The first Liberian officer charged with war crimes she allegedly committed in the African country’s 1989-96 civil war was due to appear in a Belgian court on Friday.
Martina Johnson, a former commander of Charles Taylor’s National Patriotic Front of Liberia (NPFL), was arrested on Wednesday in the Belgian city of Ghent, the Belga news agency reported.
She has been charged with war crimes and crimes against humanity for her role in Liberia’s first civil war, which left tens of thousands of people dead.
Human Rights Watch (HRW) welcomed the arrest, calling it a “major advance for justice.”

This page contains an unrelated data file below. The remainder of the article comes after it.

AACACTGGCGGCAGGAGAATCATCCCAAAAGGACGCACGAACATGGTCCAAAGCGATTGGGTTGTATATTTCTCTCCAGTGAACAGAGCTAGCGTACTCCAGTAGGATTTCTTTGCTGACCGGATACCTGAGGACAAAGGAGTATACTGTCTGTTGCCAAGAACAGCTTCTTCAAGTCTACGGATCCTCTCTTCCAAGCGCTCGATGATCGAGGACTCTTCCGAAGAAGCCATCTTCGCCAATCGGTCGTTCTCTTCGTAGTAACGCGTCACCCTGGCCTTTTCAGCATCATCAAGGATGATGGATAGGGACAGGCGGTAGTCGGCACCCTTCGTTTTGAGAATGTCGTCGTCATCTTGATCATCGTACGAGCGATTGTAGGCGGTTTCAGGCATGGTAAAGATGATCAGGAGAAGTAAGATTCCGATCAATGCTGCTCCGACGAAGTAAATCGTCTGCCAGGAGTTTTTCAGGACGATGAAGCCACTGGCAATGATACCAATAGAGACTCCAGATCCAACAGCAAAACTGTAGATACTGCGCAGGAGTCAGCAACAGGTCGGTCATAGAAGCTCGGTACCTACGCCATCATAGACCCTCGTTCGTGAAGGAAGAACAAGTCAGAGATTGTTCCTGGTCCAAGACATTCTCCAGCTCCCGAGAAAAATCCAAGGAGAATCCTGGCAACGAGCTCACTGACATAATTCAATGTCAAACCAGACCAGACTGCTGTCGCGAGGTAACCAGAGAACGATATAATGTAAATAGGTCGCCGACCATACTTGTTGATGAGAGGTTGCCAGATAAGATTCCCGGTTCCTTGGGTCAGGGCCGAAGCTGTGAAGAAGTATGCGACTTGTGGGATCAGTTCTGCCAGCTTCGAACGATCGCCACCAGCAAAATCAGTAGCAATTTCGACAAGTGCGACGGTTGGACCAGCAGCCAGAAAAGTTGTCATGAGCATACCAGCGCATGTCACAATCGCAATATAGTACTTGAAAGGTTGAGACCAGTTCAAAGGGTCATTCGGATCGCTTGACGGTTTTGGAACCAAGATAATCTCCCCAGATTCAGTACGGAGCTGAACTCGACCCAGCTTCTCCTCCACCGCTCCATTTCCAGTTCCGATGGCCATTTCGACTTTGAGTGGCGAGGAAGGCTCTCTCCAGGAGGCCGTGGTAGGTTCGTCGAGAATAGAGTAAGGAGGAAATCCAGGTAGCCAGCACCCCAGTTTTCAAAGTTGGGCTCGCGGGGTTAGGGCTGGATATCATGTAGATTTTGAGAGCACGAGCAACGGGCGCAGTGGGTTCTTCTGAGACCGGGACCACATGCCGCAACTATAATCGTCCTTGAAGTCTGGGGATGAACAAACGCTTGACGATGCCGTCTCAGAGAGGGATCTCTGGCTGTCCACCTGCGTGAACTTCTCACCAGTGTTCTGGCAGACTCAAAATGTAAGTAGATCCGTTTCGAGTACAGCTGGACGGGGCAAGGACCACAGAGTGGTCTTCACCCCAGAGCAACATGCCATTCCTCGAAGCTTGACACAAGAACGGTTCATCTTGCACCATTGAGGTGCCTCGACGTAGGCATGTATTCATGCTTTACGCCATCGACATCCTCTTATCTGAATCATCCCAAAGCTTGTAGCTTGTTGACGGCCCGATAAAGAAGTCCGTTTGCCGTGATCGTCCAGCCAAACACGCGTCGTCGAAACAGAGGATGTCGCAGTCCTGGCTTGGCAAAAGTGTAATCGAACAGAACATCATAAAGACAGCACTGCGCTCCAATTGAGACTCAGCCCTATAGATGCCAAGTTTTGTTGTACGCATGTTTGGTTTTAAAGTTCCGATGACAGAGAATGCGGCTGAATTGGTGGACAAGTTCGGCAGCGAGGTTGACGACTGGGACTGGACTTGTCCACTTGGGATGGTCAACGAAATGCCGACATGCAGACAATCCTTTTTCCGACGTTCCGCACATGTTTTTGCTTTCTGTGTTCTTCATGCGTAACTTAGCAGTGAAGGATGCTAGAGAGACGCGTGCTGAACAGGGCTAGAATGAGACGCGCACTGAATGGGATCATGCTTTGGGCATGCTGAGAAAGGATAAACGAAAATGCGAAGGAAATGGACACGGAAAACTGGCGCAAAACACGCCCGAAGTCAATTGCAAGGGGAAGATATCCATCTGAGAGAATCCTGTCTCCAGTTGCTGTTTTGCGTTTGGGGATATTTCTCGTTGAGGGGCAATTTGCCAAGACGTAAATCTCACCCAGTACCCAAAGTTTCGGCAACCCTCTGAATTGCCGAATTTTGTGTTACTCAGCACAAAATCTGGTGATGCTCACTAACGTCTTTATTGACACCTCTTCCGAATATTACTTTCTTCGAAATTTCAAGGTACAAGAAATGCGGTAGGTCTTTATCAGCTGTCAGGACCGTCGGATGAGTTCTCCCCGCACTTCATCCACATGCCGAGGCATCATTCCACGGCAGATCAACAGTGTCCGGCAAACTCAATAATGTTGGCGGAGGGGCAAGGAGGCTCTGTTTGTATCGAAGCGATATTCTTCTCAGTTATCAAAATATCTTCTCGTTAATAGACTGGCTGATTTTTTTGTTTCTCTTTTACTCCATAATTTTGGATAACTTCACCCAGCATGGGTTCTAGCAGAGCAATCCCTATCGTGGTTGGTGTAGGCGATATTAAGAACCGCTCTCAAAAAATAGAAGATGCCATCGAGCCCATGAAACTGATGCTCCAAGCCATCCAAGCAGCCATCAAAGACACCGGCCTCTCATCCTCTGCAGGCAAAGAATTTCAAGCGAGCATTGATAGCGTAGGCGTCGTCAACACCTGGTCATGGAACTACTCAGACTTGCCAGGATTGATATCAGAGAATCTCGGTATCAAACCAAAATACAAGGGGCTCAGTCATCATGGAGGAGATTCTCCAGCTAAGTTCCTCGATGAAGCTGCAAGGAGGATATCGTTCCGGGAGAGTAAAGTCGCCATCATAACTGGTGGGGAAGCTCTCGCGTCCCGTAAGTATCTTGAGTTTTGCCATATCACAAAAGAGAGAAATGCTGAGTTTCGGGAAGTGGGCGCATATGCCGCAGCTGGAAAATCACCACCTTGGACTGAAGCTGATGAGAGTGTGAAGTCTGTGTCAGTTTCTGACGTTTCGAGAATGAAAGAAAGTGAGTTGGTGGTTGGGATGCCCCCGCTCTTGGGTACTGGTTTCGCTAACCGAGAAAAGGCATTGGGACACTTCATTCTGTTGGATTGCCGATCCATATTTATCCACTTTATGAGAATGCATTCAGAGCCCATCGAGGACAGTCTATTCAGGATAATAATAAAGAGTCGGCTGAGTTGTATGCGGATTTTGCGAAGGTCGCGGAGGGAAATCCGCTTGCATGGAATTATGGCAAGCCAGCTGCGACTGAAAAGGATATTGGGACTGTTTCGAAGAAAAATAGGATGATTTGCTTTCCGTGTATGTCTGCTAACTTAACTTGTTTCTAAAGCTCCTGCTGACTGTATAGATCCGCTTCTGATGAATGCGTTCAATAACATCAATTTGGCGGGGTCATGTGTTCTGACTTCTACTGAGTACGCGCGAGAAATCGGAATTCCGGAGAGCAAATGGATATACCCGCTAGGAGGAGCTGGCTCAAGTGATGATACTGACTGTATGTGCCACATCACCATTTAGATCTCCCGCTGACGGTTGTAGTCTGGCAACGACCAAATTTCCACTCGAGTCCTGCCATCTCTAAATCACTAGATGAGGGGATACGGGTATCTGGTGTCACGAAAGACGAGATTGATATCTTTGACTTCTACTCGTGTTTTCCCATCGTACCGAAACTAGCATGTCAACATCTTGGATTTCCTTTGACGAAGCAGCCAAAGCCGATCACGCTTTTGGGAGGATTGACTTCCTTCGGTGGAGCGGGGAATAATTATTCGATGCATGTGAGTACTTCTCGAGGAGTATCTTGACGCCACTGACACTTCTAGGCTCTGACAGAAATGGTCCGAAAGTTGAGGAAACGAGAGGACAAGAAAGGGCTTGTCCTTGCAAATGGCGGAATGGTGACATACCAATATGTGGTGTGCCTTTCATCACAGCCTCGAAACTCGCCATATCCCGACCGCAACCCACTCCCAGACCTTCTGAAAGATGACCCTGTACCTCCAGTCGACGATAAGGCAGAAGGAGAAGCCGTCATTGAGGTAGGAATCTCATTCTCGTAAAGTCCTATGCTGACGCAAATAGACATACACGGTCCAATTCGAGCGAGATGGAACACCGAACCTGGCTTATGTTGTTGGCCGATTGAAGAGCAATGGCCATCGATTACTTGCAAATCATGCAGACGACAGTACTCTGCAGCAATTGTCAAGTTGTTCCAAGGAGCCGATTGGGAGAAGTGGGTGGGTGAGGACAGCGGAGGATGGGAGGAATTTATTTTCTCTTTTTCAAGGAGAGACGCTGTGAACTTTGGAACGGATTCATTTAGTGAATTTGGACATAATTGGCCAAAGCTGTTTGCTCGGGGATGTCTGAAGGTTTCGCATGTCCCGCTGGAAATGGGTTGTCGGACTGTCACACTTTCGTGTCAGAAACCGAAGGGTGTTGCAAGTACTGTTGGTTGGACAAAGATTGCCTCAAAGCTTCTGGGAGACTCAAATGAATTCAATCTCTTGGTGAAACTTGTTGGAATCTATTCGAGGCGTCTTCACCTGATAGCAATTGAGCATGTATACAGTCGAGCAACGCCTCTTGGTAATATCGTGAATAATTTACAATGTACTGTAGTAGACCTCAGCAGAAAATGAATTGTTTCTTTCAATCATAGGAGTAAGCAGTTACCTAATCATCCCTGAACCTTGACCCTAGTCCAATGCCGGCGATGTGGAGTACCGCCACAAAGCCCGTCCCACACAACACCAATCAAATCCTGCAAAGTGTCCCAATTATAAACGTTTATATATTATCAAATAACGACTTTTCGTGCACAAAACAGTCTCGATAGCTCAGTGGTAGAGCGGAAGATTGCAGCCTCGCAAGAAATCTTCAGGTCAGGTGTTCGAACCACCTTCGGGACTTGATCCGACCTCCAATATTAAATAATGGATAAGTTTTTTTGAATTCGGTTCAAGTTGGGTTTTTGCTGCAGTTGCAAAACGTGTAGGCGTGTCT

“The rebel forces for which Martina Johnson was a commander committed horrific abuses against civilians during Liberia’s first civil war, but not one person has ever been held to account for the crimes,” HRW director Elise Keppler said in a statement.
The case against Johnson was filed in 2012 by Civitas Maxima, an association representing the victims of war crimes, on behalf of three Liberians who implicate her as having “participated directly in mutilation and mass killing” during the NPFL’s so-called Operation Octopus, in 1992.
Friday’s court hearing was due to determine whether Johnson, who has been living in Belgium, will remain in pre-trial detention, according to the Belga report.